NZ's biggest tax fraudster jailed eight years

John Bracken was found guilty of 39 charges of dishonestly using a document - GST refund claim...
John Bracken was found guilty of 39 charges of dishonestly using a document - GST refund claim forms - to obtain a financial advantage. Photo: Paul Rickard
Matawai farmer John Bracken, who became New Zealand's biggest tax fraudster to date when he fleeced Inland Revenue for $17.3 million through bogus GST refund claims, has been jailed for eight years and six months.

Bracken (55) was sentenced this morning by Justice Graham Lang in the High Court at Gisborne.

The sentence met with a loud objection from one of Bracken's stalwart supporters, his McKenzie friend at trial Peter Helmbright, who yelled it would be appealed, that the court had no jurisdiction to impose it and that it defied a previously agreed initiative for better relationships between Māori and Pākehā authorities.

Those objections were all previously addressed and rejected by the judge in his decision after an eight-day judge-alone trial in March in which he found Bracken guilty of 39 charges of dishonestly using a document - GST refund claim forms - to obtain a financial advantage.

Each of the charges represented a GST period between August 2014 and July 2018, and related to an exporting arm of Bracken Enterprises Limited (BEL) - not his Matawai farming operation, which it was accepted was being run legitimately.

Crown prosecutor Megan Mitchell this morning said although the amount of the fraud had reduced from the $17.4 million estimated at trial, it was still the biggest fraud in New Zealand tax history.

The penalty needed to be suitably high.

The offending involved a high degree of planning and premeditation and only stopped when Bracken became aware it had been detected.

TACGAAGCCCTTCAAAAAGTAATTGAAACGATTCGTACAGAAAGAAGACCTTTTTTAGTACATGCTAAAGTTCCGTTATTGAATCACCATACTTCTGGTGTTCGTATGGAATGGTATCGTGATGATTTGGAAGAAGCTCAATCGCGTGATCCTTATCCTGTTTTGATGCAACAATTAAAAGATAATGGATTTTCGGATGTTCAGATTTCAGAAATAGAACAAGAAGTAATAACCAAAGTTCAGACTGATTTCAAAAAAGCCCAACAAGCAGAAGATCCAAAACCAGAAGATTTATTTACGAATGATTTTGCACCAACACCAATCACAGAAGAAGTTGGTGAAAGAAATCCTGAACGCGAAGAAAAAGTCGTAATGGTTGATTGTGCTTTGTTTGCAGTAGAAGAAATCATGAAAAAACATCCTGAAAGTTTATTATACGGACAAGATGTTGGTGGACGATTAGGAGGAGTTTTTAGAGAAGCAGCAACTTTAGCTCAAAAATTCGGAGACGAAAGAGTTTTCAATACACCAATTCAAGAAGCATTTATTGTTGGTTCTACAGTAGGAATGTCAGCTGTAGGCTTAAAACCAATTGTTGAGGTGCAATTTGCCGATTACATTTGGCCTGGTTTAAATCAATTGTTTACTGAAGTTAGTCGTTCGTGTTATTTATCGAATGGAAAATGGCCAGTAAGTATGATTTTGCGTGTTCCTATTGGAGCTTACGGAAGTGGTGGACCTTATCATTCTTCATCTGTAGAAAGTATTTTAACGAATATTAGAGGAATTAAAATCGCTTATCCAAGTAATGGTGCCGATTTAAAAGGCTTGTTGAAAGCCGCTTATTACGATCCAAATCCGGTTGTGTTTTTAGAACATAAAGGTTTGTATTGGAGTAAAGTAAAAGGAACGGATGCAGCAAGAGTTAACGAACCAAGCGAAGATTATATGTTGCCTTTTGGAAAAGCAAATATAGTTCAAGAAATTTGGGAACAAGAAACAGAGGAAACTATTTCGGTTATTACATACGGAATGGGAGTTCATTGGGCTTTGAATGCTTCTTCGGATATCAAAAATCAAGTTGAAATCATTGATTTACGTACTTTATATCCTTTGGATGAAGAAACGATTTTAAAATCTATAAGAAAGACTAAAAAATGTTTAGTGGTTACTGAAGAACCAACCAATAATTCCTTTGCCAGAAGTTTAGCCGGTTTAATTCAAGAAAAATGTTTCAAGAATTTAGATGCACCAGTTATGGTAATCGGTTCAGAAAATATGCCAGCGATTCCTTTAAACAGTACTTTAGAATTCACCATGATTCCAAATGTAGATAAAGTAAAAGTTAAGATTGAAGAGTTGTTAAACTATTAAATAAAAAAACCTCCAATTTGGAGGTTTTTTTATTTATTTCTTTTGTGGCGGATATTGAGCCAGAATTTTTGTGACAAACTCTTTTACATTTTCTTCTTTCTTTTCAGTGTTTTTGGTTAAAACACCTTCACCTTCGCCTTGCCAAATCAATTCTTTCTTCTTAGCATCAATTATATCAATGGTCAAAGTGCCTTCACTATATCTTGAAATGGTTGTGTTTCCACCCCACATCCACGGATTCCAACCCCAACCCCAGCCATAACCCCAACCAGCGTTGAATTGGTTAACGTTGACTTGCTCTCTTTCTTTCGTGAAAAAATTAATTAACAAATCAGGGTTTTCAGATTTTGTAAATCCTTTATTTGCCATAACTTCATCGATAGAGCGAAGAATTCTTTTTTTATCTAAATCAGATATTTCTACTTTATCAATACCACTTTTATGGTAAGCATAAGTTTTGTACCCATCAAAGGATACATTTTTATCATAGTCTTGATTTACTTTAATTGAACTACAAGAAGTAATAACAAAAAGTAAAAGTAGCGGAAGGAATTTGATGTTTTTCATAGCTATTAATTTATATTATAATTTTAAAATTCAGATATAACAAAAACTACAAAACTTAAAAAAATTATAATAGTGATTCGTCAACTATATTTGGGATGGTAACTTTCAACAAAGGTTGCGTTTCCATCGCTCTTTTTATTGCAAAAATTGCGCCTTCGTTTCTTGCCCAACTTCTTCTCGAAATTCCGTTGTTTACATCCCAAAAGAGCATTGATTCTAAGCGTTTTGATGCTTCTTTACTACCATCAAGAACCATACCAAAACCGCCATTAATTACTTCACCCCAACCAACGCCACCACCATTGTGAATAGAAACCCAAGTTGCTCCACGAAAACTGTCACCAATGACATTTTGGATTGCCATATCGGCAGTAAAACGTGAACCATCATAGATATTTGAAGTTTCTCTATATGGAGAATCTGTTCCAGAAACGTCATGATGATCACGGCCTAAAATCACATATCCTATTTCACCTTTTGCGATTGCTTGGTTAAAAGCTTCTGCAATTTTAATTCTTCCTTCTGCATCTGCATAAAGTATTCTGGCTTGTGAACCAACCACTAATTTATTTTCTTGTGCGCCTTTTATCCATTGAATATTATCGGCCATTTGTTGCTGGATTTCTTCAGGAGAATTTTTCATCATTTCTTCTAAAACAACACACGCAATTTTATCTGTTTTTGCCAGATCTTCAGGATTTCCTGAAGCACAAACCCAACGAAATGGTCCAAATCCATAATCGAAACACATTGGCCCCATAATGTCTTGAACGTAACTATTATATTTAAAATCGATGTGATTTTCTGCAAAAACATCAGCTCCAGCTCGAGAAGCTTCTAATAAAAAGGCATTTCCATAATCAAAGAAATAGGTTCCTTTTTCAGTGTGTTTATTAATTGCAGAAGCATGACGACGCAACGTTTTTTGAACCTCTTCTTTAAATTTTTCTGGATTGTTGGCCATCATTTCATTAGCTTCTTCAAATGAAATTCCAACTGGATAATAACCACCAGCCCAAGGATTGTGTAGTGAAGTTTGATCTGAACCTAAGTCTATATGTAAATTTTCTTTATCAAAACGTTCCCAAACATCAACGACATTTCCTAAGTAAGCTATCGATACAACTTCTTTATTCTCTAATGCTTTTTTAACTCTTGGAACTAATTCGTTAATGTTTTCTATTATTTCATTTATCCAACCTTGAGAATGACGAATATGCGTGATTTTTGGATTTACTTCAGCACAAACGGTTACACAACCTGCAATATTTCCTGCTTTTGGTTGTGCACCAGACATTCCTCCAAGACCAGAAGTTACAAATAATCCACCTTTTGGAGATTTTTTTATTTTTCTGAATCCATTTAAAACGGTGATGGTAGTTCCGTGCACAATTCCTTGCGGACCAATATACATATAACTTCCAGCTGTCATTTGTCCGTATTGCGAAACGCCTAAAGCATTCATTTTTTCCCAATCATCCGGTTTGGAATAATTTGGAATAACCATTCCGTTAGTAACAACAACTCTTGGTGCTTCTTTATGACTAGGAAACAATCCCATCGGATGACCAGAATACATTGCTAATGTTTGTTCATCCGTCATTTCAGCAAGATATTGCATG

About $12 million of property had been restrained (along with money in bank accounts) and efforts were under way to recover it but were being "vigorously opposed" by Bracken.

Even if successful, there would still be about $1.1 million never recovered, Mitchell said.

The Crown wanted a starting point of 10 years' jail with a 50% minimum non-parole period.

Counsel Adam Simperingham, who was appointed by the court as standby counsel for Bracken at the trial and who had been directed by the court to file legal submissions for his sentencing, sought a starting point of eight years.

Settling on the eight years, six months start point, Justice Lang said aggravating factors included the duration and regularity of the offending, the premeditated and somewhat sophisticated way in which it was carried out, the significant amount obtained, and the actual loss suffered by the New Zealand tax base.

That money could have been used for the benefit of the community in many different ways, the judge said.

While not an aggravating feature, the judge noted Bracken relied on the services of innocent people to implement his scheme - particularly two women who created hundreds of false invoices, albeit Bracken could have done that himself were it not for his literacy problems.

Although Bracken had previous relevant convictions - four charges of fraudulently using a document in 2010 and for dishonestly using documents in relation to ACC claims in 1993 - the Crown had not sought an uplift for them.

But due to those convictions there could be no discount for previous good character, despite all the character references Bracken produced, describing him as a well-liked, popular member of the community and a family man.

Neither could there be any discounts for offers of restitution. He had not made any.

Likewise, there could be no discount for remorse.

Bracken believes he did nothing wrong

Bracken still protested his innocence and believed he was effectively a victim of persecution, was being kidnapped and that his consent should have been obtained before he was charged, Justice Lang said.

In his view, there was no need for a minimum non-parole period.

Bracken would automatically be eligible for parole after serving two years, eight months, of his sentence.

That would not be an easy sentence for him - especially having had the expectation he might get a community-based sentence, the judge said.

In personal submissions at the start of the hearing, Bracken reiterated his belief expressed at trial he had done nothing wrong and said he should be allowed to go home.